Header: Participants at the UK- second Caribbean Chief of Defence Staff (CHoDs’) in Antigua, 1- 3 September, 2021.
1st insert: Commodore Raymond King, the Commander Defence Force, presenting his country’s brief on board HMS MEDWAY, during the second Caribbean Chiefs of Defence Staff conference in Antigua.
2nd insert: Commodore Raymond King, Commander of the Royal Bahamas Defence Force; Brigadier General Steven Andrew Ortega, Commander Belize Defence Force; Lieutenant General Rocky R Meade, Chief of Defence Staff, Jamaica Defence Force; Brigadier Godfrey Bess Chief of Staff, Guyana Defence Force; Air Vice Marshal Darryl Daniel Chief of Defence Staff, Trinidad and Tobago Defence Forces: In the front row; Colonel Telbert Benjamin, Commander of Antigua and Barbuda Defence Force and General Sir Nick Carter, General Chief of Defence Staff, United Kingdom of Great Britain, and Northern Ireland.
3rd insert: Commodore Raymond King, the Commander Royal Bahamas Defence Force; Brigadier General Steven Andrew Ortega, Commander Belize Defence Force; General de Brigada Angel A Camacho Ubiera Inspector General of the Dominican Republic Army; Antigua and Barbuda – Colonel Telbert Benjamin, Commander of Antigua and Barbuda Defence Force; Major General C S Collins, General Officer Commanding 1st UK Division; Lieutenant General Rocky R Meade, Chief of Defence Staff, Jamaica Defence Force; Brigadier Godfrey Bess Chief of Staff, Guyana Defence Force; Air Vice Marshal Darryl Daniel Chief of Defence Staff, Trinidad and Tobago Defence Forces Trinidad and Tobago; and Air Vice Marshal Darryl Daniel Chief of Defence Staff, Trinidad and Tobago Defence Forces.
(Photos courtesy Mr. Wayne Mariette)
Caribbean Wellness Day 2021
#Caribbean, September 13, 2021 – Health, in every facet, is sought-after, at great expense, by all members of the global community. Though the success of our endeavours in health varies from region to region, it must be emphasised that in our Region, a healthy Caribbean is always the goal for which we strive.
Each year the Caribbean Region observes, Caribbean Wellness Day since it was established at the 2007 landmark summit, ‘Declaration of Port of Spain: Uniting to Stop the Epidemic of Chronic Non-communicable Diseases.’
This year’s commemoration focuses on equitable access to health; an all of society approach to health and well-being, and building healthy communities under the theme, “Power Through Collective Action: In it Together, Building Healthy Communities.”
As health care systems are being taxed by the devastating effects of the COVID-19 Pandemic, it is even more important now to advocate for equitable access to health. Too many of our Caribbean citizens face harsh realities, because of inequities in access – this should not be. Caribbean Wellness Day is the most opportune time for the members of our Caribbean community to ensure that the health of our people is indeed a priority through legislative change, health in all policies and all of society action.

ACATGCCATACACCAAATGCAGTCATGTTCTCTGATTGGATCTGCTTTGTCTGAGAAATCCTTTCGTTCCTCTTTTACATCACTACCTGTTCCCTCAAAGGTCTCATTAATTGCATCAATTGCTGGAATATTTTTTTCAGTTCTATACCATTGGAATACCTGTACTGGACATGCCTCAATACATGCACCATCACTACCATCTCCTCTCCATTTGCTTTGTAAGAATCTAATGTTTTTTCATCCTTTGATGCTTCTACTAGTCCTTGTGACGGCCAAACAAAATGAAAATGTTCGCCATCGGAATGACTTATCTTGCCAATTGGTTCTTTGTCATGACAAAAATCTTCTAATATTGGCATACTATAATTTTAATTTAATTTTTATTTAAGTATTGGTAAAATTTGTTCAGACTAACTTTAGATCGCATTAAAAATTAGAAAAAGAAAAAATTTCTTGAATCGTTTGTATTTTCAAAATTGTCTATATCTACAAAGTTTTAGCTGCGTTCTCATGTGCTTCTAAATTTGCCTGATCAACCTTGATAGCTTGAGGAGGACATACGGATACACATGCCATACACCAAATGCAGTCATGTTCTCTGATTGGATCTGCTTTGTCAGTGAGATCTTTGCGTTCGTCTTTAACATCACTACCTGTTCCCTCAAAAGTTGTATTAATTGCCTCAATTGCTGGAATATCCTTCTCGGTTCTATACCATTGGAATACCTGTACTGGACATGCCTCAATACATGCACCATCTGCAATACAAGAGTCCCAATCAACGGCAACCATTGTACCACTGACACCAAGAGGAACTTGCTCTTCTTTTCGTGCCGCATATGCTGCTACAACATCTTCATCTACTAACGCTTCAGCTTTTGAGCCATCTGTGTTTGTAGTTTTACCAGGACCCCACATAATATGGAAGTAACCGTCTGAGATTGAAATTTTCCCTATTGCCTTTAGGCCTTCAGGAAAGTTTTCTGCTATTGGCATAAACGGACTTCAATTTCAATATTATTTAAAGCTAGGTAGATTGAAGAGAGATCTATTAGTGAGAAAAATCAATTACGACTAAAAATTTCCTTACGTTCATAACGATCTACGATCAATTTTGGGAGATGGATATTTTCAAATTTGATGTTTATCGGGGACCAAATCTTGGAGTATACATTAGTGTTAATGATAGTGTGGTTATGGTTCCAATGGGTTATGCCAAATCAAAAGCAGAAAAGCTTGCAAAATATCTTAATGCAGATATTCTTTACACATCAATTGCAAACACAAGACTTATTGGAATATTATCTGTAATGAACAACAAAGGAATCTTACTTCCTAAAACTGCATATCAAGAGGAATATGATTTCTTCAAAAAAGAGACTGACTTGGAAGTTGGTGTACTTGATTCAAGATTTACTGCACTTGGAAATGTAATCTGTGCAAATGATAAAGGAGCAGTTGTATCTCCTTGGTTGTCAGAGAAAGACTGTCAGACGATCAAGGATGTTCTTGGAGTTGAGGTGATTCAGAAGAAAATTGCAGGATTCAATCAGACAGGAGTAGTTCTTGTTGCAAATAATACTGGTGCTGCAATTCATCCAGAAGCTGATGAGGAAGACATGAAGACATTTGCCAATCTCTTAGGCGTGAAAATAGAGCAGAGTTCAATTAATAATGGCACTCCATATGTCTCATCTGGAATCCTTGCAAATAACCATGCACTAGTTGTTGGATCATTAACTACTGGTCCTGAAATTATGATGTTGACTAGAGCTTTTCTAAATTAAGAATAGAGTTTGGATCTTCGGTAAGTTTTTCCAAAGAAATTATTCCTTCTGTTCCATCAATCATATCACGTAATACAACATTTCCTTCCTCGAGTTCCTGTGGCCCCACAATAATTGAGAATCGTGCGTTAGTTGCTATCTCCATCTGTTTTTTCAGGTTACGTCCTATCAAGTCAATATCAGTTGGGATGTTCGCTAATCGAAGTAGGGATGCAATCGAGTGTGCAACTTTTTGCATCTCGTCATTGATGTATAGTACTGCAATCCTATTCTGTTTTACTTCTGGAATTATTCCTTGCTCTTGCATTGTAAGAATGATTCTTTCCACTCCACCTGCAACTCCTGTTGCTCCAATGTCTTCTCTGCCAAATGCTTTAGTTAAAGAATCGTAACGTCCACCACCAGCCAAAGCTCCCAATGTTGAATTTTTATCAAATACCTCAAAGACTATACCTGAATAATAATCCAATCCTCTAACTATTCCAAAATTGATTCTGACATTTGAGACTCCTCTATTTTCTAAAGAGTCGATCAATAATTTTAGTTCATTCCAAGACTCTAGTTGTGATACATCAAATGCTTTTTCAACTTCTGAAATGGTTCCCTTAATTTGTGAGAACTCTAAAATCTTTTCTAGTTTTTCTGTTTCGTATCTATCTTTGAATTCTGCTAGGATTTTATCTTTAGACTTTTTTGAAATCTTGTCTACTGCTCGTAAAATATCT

Equitable access to health care in the Caribbean is one of CARPHA’s points of focus as can be seen through our work to ensure equitable access to PPE, equipment, supplies and vaccines through the COVAX facility, a mechanism whose primary function is to ensure the equitable distribution of COVID-19 vaccines and donations notably the US Government donation of 5.5 million doses of Pfizer BioNTech.
Without the power of voices in chorus, like with the COVAX facility; the Caribbean Cooperation in Health (CCH) and others – many more would be disadvantaged and unserved. Achieving health for all in the Caribbean also means attaining and sustaining healthy environments.
The built environment, which provides for sidewalks, bike lanes, community parks and green spaces, can influence lifestyles, body weight, and improve mental health. As these necessary frameworks are made reality and we avail ourselves of them, we exercise Power through Collective Action showing that we are truly in it together, Building Healthy Communities.
As we speak about the environment, we must mention the effects of climate change. The inaction in the past has set the world on a course of environmental destruction. We need to act now; it is the only way that we can protect the generations to come from even worse realities than those we face today.